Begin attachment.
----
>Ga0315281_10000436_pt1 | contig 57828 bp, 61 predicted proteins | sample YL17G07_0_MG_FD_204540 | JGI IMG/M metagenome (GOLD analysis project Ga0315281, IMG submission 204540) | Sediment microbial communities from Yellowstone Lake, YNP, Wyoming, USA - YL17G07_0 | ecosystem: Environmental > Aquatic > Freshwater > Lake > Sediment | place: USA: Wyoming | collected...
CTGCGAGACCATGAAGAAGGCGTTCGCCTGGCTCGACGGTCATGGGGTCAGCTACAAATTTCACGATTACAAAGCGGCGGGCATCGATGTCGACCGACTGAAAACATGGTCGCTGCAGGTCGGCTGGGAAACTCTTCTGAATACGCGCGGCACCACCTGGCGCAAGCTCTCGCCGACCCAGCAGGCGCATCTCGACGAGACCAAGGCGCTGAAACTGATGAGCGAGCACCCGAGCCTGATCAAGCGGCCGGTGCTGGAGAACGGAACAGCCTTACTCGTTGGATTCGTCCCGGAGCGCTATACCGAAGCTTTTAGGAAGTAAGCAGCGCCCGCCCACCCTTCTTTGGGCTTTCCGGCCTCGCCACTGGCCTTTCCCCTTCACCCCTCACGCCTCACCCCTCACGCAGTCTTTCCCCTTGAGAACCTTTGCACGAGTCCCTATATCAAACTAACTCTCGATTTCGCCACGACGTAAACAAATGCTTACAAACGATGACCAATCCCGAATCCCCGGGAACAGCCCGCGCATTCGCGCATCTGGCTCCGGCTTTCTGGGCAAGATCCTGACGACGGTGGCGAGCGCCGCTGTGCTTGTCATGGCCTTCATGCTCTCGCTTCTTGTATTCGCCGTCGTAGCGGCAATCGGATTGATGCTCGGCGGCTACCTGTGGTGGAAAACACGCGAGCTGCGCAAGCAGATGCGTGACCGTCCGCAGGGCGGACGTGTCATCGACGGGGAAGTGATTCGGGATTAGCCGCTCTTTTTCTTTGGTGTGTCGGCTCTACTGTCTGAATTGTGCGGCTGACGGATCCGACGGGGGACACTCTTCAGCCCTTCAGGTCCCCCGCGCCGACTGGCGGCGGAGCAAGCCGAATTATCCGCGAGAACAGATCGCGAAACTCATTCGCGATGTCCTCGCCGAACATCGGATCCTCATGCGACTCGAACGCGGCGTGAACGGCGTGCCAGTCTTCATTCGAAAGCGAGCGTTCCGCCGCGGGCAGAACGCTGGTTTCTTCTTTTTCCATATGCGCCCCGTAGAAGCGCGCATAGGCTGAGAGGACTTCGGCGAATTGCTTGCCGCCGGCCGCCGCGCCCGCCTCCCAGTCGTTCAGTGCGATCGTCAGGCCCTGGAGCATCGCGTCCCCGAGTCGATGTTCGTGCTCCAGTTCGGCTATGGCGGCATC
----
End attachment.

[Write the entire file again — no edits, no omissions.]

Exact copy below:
>Ga0315281_10000436_pt1 | contig 57828 bp, 61 predicted proteins | sample YL17G07_0_MG_FD_204540 | JGI IMG/M metagenome (GOLD analysis project Ga0315281, IMG submission 204540) | Sediment microbial communities from Yellowstone Lake, YNP, Wyoming, USA - YL17G07_0 | ecosystem: Environmental > Aquatic > Freshwater > Lake > Sediment | place: USA: Wyoming | collected...
CTGCGAGACCATGAAGAAGGCGTTCGCCTGGCTCGACGGTCATGGGGTCAGCTACAAATTTCACGATTACAAAGCGGCGGGCATCGATGTCGACCGACTGAAAACATGGTCGCTGCAGGTCGGCTGGGAAACTCTTCTGAATACGCGCGGCACCACCTGGCGCAAGCTCTCGCCGACCCAGCAGGCGCATCTCGACGAGACCAAGGCGCTGAAACTGATGAGCGAGCACCCGAGCCTGATCAAGCGGCCGGTGCTGGAGAACGGAACAGCCTTACTCGTTGGATTCGTCCCGGAGCGCTATACCGAAGCTTTTAGGAAGTAAGCAGCGCCCGCCCACCCTTCTTTGGGCTTTCCGGCCTCGCCACTGGCCTTTCCCCTTCACCCCTCACGCCTCACCCCTCACGCAGTCTTTCCCCTTGAGAACCTTTGCACGAGTCCCTATATCAAACTAACTCTCGATTTCGCCACGACGTAAACAAATGCTTACAAACGATGACCAATCCCGAATCCCCGGGAACAGCCCGCGCATTCGCGCATCTGGCTCCGGCTTTCTGGGCAAGATCCTGACGACGGTGGCGAGCGCCGCTGTGCTTGTCATGGCCTTCATGCTCTCGCTTCTTGTATTCGCCGTCGTAGCGGCAATCGGATTGATGCTCGGCGGCTACCTGTGGTGGAAAACACGCGAGCTGCGCAAGCAGATGCGTGACCGTCCGCAGGGCGGACGTGTCATCGACGGGGAAGTGATTCGGGATTAGCCGCTCTTTTTCTTTGGTGTGTCGGCTCTACTGTCTGAATTGTGCGGCTGACGGATCCGACGGGGGACACTCTTCAGCCCTTCAGGTCCCCCGCGCCGACTGGCGGCGGAGCAAGCCGAATTATCCGCGAGAACAGATCGCGAAACTCATTCGCGATGTCCTCGCCGAACATCGGATCCTCATGCGACTCGAACGCGGCGTGAACGGCGTGCCAGTCTTCATTCGAAAGCGAGCGTTCCGCCGCGGGCAGAACGCTGGTTTCTTCTTTTTCCATATGCGCCCCGTAGAAGCGCGCATAGGCTGAGAGGACTTCGGCGAATTGCTTGCCGCCGGCCGCCGCGCCCGCCTCCCAGTCGTTCAGTGCGATCGTCAGGCCCTGGAGCATCGCGTCCCCGAGTCGATGTTCGTGCTCCAGTTCGGCTATGGCGGCATC